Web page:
Appealing.

READ REVIEW

TROLL SWAP

Family...is right where we belong.

Most trolls are messy and mucky and like scaring people. The hairy troll named Timothy Limpet is different; he’s “nice and polite and tidy.” (The other trolls don’t like him.) He looks like a crazy quilt: His head is a big blue ball, his cup-shaped body has green polka dots, and his limbs sport colorful stripes. Meanwhile, there’s a little girl named Tabitha Lumpit, who’s brash and messy and loud and acts altogether like...well, you know. One day, Tabitha and Timothy, not looking where they’re going, literally bump heads. Each immediately sees that the other is quite different from what one would expect, and they get an idea—to switch places. Tabitha goes to stay with the trolls, and Timothy moves in with Tabitha’s parents. At first, everything works out well. Then Mommy and Daddy start to miss Tabitha, just as the trolls begin to miss Timothy, and both Tabitha and Timothy find being with people just like them is kind of boring. They decide to swap back and “go home, where they belonged,” and everybody lives happily ever after. Hodgkinson’s story, while hardly revolutionary, is satisfying. Design elements add much appeal, with childlike stylings and exaggerated perspectives. In a nifty touch, the text in dialogue bubbles is neatly typed for the “nice” characters and looks like clumsy block lettering for the “mucky.”

Appealing. (Picture book. 3-6)

Pub Date: March 11, 2014

ISBN: 978-0-7636-7101-3

Page Count: 32

Publisher: Nosy Crow/Candlewick

Review Posted Online: Jan. 15, 2014

Kirkus Reviews Issue: Feb. 1, 2014

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Plotless and pointless, the book clearly exists only because its celebrity author wrote it.

YOUR BABY'S FIRST WORD WILL BE DADA

A succession of animal dads do their best to teach their young to say “Dada” in this picture-book vehicle for Fallon.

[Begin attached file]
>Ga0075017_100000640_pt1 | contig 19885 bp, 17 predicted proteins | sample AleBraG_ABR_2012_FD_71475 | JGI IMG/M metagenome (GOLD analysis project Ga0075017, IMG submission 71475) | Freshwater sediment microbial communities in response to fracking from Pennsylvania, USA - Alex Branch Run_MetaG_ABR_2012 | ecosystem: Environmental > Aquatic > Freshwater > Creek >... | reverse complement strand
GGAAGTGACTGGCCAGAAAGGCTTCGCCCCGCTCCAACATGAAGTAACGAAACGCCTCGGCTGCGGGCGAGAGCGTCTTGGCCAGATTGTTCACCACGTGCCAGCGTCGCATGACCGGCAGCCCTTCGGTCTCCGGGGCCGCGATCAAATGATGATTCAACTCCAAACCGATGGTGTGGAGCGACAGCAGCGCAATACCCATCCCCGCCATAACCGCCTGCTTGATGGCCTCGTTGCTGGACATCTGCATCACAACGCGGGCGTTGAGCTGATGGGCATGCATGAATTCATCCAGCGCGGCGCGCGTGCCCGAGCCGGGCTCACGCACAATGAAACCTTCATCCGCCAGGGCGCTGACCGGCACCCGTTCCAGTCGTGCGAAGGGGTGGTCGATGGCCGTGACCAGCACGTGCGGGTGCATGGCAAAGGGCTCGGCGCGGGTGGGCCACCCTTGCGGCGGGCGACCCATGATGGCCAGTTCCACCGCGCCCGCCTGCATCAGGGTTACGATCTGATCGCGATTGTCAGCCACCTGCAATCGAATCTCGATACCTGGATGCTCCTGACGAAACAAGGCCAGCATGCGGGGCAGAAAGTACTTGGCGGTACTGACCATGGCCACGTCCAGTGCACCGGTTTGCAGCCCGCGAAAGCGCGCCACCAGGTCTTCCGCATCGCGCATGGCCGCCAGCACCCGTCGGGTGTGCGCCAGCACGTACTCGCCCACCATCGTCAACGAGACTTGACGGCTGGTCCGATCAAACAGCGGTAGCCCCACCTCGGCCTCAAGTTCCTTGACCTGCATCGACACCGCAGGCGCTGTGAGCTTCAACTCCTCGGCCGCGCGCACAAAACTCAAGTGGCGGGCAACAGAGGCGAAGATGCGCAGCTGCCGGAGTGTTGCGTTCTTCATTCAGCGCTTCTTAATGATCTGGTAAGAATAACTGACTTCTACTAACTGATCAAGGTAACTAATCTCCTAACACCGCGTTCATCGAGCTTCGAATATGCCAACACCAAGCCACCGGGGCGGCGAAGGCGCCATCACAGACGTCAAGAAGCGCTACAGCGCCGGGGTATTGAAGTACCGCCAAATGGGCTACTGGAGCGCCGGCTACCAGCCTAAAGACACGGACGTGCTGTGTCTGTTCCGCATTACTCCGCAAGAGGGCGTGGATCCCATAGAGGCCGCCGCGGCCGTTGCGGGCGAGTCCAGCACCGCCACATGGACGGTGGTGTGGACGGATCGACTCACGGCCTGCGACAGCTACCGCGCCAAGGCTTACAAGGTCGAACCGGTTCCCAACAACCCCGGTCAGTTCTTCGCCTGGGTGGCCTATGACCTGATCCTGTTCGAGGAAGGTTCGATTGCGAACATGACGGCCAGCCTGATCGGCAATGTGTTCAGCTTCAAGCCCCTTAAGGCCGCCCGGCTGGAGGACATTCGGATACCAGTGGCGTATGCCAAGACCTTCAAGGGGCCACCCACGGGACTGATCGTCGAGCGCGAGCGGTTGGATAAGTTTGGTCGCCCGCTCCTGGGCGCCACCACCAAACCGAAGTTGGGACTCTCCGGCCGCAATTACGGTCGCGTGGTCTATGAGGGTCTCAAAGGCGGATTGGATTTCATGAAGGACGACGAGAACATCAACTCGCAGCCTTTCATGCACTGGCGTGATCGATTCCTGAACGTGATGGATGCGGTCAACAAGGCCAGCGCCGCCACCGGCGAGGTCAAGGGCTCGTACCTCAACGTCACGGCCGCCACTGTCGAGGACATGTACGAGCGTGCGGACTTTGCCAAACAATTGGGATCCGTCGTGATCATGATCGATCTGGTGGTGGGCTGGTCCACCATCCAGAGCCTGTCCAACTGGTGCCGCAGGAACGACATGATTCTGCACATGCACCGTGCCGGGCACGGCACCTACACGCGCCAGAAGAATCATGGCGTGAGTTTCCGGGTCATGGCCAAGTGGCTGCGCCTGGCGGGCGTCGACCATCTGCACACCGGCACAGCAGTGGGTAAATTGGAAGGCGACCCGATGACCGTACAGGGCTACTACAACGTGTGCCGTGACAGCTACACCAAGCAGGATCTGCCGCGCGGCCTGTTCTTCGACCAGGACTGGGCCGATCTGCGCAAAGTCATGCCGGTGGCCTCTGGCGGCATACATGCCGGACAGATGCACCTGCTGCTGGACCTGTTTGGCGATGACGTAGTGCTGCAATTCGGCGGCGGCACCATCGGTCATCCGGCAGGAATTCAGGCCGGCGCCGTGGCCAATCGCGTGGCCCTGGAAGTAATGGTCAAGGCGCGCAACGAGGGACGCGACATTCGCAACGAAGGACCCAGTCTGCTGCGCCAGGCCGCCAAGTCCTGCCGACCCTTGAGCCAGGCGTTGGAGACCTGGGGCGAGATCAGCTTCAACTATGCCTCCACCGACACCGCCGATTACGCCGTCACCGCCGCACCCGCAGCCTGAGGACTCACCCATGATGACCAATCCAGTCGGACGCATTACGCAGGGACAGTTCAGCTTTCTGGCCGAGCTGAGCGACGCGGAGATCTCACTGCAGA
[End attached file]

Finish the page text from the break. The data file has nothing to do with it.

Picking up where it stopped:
A grumpy bull says, “DADA!”; his calf moos back. A sad-looking ram insists, “DADA!”; his lamb baas back. A duck, a bee, a dog, a rabbit, a cat, a mouse, a donkey, a pig, a frog, a rooster, and a horse all fail similarly, spread by spread. A final two-spread sequence finds all of the animals arrayed across the pages, dads on the verso and children on the recto. All the text prior to this point has been either iterations of “Dada” or animal sounds in dialogue bubbles; here, narrative text states, “Now everybody get in line, let’s say it together one more time….” Upon the turn of the page, the animal dads gaze round-eyed as their young across the gutter all cry, “DADA!” (except the duckling, who says, “quack”). Ordóñez's illustrations have a bland, digital look, compositions hardly varying with the characters, although the pastel-colored backgrounds change. The punch line fails from a design standpoint, as the sudden, single-bubble chorus of “DADA” appears to be emanating from background features rather than the baby animals’ mouths (only some of which, on close inspection, appear to be open). It also fails to be funny.

Plotless and pointless, the book clearly exists only because its celebrity author wrote it. (Picture book. 3-5)

Pub Date: June 9, 2015

ISBN: 978-1-250-00934-0

Page Count: 32

Publisher: Feiwel & Friends

Review Posted Online: April 15, 2015

Kirkus Reviews Issue: May 1, 2015

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DONOVAN'S BIG DAY

It may be his mothers’ wedding day, but it’s Donovan’s big day in Newman’s (Heather Has Two Mommies, 1989, etc.) latest picture book about queer family life. Centered on the child’s experience and refreshingly eschewing reference to controversy, the book emerges as a celebration of not only Mommy’s and Mama’s mutual love but progress toward equal marriage rights for same-sex couples. Readers, however, don't know immediately know why it is “a very BIG day” for Donovan or what the “very BIG job” is that he has to do. In his affectionate, humorous gouache paintings with digital finish, Dutton cleverly includes clues in the form of family pictures in an earlier spread set inside their home, and then a later spread shows Donovan in a suit and placing a “little white satin box that Aunt Jennifer gave him” into his pocket, hinting toward his role as ring bearer. But it’s not until the third-to-last spread that he stands with his parents and hands “one shiny gold ring to Mommy [and] one shiny gold ring to Mama.” He, of course, gets to kiss the brides on the last page, lending a happily-ever-after sensibility to the end of this story about a family's new beginning. (Picture book. 3-6)

Pub Date: April 26, 2011

ISBN: 978-1-58246-332-2

Page Count: 32

Publisher: Tricycle

Review Posted Online: March 2, 2011

Kirkus Reviews Issue: March 1, 2011

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